The General Data Protection Regulation (GDPR) was launched more than four-and-a-half years ago, and much has happened since. The UK is no longer part of Europe, which then led to the implementation of the UK GDPR. Last year, on 28 June 2021, adequacy decisions for the EU GDPR and the Law Enforcement Directive (LED) were approved by the EU. Data can therefore continue to flow as before for the most part, until at least 27 June 2025.
What does this all mean from a data protection perspective? What does it mean for UK businesses either receiving data from, or having offices in, the EU and European Economic Area (EEA)? The ICO has produced guidance on exactly this, providing a basic overview of the changes to data protection in recent years. Head to the ICO website for that and additional guidance on Data Protection and the EU. Alternatively, read on for a summary.
GDPR & UK GDPR
The GDPR was put into effect on 25 May 2018 as a way for the EU to demonstrate its firm stance on data privacy and security. Organisations targeting or collecting data related to people in the EU were now open to huge fines for violating these standards. The regulation is large in scope and far-reaching, meaning that GDPR compliance is a daunting prospect. Post-Brexit, the UK GDPR was then introduced. Tailored by the Data Protection Act 2018, it effectively sees GDPR retained in UK law.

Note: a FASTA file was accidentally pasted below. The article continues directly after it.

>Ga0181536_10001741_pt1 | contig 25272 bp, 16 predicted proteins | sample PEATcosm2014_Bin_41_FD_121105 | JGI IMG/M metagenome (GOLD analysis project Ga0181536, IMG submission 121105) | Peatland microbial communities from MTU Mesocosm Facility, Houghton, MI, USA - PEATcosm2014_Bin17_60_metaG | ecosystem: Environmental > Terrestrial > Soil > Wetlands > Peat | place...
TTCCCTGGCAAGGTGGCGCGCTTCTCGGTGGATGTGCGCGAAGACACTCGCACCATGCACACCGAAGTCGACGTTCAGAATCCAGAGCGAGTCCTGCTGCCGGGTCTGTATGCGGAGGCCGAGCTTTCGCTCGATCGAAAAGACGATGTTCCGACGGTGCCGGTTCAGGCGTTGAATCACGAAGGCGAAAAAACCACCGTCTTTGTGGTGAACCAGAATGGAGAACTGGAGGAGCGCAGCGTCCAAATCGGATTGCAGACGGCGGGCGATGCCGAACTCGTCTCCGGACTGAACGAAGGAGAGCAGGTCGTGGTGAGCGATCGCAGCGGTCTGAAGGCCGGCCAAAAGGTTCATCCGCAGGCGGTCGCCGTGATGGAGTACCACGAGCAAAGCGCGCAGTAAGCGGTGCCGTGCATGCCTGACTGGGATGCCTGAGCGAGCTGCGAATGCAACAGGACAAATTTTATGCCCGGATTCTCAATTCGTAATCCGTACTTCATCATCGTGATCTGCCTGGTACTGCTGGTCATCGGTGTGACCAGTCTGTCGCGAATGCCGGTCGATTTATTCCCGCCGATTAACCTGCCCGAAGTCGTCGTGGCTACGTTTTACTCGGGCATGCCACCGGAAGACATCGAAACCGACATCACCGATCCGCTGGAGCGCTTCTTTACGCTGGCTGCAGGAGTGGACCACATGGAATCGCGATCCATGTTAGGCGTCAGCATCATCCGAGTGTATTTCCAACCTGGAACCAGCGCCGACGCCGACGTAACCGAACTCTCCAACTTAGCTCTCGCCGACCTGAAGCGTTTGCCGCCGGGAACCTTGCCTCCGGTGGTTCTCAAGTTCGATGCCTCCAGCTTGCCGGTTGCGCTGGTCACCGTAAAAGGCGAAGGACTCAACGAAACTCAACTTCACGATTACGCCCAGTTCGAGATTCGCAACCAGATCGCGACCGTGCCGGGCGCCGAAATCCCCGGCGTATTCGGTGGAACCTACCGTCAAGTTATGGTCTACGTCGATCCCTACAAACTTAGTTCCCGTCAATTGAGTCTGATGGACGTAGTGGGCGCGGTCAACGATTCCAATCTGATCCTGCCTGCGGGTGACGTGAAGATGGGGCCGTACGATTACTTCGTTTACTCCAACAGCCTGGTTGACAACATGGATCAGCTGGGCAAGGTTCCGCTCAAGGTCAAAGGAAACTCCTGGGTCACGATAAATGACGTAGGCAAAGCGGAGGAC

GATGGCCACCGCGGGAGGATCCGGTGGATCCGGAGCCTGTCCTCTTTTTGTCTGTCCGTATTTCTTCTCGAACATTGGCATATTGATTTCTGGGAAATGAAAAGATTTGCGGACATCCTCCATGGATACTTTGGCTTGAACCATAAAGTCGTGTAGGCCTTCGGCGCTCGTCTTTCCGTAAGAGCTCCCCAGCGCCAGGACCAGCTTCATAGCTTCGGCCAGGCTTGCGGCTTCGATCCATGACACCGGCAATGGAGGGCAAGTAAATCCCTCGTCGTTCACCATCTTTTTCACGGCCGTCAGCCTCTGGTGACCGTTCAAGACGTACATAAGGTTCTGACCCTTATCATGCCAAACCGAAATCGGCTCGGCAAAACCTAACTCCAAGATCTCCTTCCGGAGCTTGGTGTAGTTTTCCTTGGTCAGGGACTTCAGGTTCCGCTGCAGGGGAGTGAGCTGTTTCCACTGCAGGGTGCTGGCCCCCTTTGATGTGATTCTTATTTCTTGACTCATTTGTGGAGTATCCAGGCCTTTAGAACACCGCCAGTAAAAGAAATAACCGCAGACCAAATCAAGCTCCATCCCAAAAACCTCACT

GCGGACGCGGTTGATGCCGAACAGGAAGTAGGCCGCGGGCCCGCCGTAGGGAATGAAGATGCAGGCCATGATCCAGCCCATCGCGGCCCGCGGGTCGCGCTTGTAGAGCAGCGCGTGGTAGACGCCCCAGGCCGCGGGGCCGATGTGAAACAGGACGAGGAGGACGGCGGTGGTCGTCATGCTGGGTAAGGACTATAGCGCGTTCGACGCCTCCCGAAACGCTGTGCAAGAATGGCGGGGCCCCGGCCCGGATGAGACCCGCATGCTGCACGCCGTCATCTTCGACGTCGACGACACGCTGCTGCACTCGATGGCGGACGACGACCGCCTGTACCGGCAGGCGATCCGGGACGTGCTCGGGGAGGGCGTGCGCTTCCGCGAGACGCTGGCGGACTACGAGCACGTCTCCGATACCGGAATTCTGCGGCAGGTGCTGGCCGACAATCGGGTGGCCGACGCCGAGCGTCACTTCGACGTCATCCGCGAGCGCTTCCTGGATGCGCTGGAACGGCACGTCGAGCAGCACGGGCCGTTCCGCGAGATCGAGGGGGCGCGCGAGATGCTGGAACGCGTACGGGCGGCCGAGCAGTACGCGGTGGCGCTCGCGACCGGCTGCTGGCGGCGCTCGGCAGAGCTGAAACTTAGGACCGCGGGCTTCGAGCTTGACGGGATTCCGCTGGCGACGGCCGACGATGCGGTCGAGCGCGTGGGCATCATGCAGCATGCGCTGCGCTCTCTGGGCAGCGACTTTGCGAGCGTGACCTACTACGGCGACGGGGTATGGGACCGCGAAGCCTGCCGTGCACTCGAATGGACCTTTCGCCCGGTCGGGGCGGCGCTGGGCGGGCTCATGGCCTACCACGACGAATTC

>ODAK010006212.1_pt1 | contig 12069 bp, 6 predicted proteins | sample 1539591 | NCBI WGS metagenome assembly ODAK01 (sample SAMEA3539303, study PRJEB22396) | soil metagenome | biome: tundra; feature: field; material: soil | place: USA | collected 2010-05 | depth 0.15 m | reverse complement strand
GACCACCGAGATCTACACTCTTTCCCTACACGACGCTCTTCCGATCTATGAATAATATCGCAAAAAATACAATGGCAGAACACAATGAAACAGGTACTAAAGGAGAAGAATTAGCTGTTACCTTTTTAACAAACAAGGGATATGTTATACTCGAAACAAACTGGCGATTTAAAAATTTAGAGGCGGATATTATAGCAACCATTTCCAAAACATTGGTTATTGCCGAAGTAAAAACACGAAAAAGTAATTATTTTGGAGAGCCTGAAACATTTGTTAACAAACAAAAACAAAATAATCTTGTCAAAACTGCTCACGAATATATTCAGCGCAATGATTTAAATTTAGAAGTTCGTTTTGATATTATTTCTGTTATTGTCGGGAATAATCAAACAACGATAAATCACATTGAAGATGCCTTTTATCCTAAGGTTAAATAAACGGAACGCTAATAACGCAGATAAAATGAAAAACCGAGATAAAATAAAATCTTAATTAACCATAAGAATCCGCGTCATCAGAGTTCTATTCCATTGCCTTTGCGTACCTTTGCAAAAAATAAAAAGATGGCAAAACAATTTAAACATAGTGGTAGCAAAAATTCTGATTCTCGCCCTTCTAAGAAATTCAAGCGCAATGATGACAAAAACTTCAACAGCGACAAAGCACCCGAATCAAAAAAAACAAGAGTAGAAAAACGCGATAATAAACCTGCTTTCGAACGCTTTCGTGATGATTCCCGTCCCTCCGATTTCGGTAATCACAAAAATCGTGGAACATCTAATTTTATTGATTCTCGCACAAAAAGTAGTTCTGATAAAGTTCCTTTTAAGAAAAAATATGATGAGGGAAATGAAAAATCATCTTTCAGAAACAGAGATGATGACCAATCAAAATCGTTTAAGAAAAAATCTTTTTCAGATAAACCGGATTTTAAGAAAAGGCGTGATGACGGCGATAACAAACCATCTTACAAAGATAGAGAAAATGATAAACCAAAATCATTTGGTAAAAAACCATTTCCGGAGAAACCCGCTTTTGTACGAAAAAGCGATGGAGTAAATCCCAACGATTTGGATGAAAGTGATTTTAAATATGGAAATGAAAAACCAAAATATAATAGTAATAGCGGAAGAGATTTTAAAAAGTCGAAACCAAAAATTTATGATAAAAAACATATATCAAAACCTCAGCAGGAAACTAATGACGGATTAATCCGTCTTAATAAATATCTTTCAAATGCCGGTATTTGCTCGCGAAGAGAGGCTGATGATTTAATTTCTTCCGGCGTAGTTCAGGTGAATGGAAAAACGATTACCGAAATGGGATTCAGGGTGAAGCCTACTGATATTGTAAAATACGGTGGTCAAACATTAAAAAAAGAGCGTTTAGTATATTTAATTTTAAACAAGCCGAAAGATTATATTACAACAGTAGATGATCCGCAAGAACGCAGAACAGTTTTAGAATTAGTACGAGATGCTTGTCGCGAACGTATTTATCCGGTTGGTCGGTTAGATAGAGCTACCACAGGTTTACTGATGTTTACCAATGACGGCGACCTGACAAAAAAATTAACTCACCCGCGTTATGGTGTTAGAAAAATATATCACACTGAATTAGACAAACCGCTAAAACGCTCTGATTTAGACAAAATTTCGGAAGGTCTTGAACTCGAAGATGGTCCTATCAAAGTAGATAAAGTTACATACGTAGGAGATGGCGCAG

Adequacy decisions in 2021
Countries, territories, sectors or organisations with an “essentially equivalent” level of data protection to the EU are described using the term, ‘adequacy’. Last year, the EU Commission adopted adequacy decisions for the UK GDPR and the LED. The decisions applied to the whole of the UK, including Northern Ireland. As aforementioned, this basically means the majority of data can continue to flow freely from the EU to the UK. What data received by a UK organisation from the EU or EEA is affected? Any data which falls within the scope of the DPA 2018 immigration exemption.
UK organisations with offices, branches or customers in the EEA must comply with both UK and EU data protection regulations.
Key questions & answers
Q. Does the GDPR still apply to the UK?
A. No, the GDPR is an EU regulation – hence it being known as the EU GDPR.
Q. Does the EU GDPR apply to you if you operate in the EEA? Does it apply if you offer goods or services to individuals in the EEA? What if you monitor the behaviour of individuals in the EEA, does it still apply then?
Q. Are organisations in the EU and EEA allowed to send data to a UK business?
Clearly data protection and the EU is a huge topic, with an abundance of information available. Here we have simply tried to provide a broad overview. Hopefully the questions we have included and answered will be of some assistance. If you require more help, then we would love to hear from you.
Further reading from CRIBB on this subject: